Many people are aware that married couples can receive Social Security based on their spouse’s work record. But what a lot of people don’t know is that divorced individuals can do so too. This option could help increase your Social Security benefits in retirement, although you should be aware of the caveats as well.
How It Works
If you are divorced, you have the potential to increase your Social Security benefits that a single individual would not have. That is because the Social Security Administration will award you benefits based on your work record or your ex-spouse’s, whichever is higher.
If you receive benefits based on your ex-spouse’s record, you may receive 50% of their full retirement amount. That means, if your own work history has been minimal, you may be able to receive more Social Security income than you would have based on your record.
Rules to Remember
To receive benefits on an ex-spouse’s record, you should be aware of the following rules:
- To receive the 50% benefit amount, you will need to have reached your “full retirement age.” You can find out more about full retirement age by visiting the Social Security Administration website.
- You must have been married to your ex-spouse for at least 10 years.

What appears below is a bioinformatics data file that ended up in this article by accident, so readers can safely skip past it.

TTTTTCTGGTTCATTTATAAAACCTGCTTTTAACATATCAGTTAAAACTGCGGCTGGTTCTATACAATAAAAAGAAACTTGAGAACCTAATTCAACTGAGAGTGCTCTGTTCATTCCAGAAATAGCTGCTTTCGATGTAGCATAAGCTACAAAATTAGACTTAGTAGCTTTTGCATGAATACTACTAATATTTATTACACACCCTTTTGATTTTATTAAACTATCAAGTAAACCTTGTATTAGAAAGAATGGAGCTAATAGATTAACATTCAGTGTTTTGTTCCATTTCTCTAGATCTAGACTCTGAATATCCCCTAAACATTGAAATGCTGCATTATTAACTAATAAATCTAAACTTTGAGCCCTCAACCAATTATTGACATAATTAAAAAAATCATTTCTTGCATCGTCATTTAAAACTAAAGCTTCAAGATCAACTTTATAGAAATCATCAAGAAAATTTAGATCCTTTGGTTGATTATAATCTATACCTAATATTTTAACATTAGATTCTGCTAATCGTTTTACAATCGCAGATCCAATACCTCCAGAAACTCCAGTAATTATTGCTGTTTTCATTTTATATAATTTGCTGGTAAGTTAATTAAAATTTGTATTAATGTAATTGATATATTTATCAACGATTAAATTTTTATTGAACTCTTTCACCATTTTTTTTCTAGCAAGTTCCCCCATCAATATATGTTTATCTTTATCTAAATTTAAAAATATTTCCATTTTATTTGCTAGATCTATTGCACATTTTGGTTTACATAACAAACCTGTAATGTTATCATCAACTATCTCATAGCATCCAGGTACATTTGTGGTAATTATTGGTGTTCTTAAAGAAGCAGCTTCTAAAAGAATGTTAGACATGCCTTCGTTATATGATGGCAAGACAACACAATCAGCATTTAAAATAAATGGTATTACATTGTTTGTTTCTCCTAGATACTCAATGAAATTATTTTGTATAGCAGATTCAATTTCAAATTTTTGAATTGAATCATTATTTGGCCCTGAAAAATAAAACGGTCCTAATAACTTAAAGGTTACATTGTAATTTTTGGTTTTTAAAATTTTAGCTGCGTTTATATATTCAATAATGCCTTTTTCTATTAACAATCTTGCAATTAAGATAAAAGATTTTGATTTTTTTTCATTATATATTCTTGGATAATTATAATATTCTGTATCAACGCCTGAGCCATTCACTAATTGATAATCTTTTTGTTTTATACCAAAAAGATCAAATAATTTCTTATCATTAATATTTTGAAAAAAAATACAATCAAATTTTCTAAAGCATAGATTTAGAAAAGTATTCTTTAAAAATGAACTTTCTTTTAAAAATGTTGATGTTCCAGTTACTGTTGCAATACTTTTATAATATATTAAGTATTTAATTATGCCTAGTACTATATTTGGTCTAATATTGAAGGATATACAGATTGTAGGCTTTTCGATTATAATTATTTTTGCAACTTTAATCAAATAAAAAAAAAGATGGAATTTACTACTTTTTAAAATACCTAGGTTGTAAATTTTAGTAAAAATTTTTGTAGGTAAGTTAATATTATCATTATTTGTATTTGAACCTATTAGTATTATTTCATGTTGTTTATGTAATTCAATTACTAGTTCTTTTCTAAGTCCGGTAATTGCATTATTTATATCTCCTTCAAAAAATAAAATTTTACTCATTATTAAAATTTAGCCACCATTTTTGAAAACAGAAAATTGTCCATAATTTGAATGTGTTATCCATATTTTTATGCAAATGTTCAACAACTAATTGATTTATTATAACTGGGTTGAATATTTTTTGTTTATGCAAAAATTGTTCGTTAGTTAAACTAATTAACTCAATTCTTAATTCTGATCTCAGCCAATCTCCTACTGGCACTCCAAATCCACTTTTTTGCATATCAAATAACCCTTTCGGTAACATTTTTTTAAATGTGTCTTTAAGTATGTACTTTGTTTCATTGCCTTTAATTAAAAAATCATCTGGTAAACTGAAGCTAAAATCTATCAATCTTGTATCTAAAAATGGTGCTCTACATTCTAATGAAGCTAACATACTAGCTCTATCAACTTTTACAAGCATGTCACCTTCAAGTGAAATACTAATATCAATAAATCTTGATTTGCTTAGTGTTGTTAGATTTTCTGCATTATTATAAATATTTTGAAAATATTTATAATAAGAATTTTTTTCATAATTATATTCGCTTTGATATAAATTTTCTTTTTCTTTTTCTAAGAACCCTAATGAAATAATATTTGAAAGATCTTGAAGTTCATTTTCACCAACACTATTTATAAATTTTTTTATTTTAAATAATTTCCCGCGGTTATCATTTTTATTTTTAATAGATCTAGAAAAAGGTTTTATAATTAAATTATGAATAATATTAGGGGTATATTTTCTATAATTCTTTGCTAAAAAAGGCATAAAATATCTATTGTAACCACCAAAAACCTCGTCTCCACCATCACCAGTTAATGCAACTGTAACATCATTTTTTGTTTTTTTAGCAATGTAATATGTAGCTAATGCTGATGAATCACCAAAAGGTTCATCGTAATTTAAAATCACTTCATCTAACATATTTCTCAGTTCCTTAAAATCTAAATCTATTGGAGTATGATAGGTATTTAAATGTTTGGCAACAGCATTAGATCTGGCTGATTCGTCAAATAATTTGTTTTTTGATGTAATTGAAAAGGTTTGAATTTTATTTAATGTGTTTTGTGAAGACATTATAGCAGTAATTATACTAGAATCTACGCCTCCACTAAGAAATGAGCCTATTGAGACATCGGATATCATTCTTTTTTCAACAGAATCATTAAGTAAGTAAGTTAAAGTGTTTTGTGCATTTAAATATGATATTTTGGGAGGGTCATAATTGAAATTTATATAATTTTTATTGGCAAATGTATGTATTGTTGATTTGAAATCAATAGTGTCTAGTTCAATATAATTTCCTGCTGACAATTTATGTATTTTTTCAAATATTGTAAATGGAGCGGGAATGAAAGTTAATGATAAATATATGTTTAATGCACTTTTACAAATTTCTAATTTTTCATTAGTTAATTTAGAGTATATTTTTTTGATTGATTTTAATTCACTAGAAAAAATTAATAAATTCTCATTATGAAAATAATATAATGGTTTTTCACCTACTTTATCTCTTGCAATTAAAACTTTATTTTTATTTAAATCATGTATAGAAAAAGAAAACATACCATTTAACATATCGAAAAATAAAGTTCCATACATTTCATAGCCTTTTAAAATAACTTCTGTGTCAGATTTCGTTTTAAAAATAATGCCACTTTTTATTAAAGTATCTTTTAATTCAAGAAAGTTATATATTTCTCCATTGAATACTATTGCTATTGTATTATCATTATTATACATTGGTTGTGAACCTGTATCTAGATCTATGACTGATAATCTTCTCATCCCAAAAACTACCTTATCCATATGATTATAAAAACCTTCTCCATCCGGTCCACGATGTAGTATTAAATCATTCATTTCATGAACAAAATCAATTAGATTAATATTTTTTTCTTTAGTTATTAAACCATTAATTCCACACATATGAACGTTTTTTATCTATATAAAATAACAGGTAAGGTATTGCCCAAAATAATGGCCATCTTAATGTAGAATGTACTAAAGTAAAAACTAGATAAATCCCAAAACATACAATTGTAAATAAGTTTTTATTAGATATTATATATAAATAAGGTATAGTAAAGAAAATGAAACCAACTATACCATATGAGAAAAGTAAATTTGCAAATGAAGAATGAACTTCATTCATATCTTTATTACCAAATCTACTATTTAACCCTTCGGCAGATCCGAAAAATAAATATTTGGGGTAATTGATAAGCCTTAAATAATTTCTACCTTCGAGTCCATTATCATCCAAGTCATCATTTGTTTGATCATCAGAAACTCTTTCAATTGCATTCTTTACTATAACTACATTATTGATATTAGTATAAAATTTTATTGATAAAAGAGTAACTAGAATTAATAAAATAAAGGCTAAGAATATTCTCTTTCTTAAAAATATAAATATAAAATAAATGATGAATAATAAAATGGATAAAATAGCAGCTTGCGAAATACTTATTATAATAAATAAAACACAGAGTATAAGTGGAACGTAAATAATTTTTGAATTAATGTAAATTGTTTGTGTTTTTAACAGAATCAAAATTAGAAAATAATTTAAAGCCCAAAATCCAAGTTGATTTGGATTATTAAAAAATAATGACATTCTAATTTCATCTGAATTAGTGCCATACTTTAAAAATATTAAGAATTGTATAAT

- You must be unmarried now. If you remarry, you cannot receive benefits based on your ex-spouse’s record unless your current marriage ends.
- Your former spouse must be entitled to Social Security retirement or disability benefits.
- If your ex-spouse has not yet applied for Social Security, you can receive benefits based on their record provided you have been divorced for at least two years.
A Final Point
Understanding Social Security can get tricky—the rules can feel very complicated. But taking the time to understand how the rules apply to you is important. You will gain a more accurate picture of your retirement income, which in turn can help you build a stronger retirement plan. However, you may find you need the advice of a financial professional who can help you see the big picture of your retirement. Please reach out to us—we’d love to help.